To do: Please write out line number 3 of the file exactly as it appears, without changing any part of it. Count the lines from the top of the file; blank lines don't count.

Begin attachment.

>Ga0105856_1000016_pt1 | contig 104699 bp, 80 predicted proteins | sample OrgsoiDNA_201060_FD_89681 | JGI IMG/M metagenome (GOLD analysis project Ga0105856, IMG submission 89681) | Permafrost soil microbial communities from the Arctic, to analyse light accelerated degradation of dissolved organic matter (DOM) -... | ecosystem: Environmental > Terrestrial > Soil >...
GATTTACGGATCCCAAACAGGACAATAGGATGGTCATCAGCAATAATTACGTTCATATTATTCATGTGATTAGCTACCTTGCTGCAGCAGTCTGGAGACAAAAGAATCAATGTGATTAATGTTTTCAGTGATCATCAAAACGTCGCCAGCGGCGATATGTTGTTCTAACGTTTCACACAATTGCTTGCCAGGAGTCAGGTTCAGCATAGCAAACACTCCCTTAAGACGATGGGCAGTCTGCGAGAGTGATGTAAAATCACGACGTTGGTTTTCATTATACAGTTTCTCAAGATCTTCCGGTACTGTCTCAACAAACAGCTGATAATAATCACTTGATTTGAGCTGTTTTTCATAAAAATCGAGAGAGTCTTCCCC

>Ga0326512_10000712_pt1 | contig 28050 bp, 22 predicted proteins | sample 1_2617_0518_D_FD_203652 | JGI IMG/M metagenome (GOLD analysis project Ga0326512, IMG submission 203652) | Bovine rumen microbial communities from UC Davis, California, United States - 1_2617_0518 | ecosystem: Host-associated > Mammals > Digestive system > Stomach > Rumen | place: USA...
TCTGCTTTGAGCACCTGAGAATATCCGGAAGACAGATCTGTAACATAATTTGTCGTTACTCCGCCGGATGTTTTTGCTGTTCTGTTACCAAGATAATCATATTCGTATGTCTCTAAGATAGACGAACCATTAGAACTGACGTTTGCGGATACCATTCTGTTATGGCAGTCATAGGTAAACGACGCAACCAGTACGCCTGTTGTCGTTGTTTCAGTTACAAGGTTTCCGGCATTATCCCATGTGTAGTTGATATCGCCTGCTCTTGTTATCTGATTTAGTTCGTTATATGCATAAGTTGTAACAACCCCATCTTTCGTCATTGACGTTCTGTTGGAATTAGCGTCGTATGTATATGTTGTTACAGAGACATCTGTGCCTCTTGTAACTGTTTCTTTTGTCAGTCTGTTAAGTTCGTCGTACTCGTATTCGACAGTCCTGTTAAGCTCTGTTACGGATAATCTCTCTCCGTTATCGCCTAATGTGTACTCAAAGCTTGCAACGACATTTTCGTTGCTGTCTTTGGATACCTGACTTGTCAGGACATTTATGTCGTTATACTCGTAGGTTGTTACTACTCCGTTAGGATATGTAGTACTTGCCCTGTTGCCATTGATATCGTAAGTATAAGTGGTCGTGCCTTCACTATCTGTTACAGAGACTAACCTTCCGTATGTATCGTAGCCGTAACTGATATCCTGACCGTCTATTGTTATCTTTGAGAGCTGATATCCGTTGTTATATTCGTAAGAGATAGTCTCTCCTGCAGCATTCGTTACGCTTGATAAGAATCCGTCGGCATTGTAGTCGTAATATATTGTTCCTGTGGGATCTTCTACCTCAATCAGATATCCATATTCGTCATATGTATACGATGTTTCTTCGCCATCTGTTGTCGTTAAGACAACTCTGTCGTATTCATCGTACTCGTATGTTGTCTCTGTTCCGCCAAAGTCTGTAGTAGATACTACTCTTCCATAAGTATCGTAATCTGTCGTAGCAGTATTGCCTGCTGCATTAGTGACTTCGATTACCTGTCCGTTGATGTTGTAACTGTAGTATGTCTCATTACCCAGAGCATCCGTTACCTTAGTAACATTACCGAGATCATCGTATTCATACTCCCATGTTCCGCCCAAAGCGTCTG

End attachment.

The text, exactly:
>Ga0326512_10000712_pt1 | contig 28050 bp, 22 predicted proteins | sample 1_2617_0518_D_FD_203652 | JGI IMG/M metagenome (GOLD analysis project Ga0326512, IMG submission 203652) | Bovine rumen microbial communities from UC Davis, California, United States - 1_2617_0518 | ecosystem: Host-associated > Mammals > Digestive system > Stomach > Rumen | place: USA...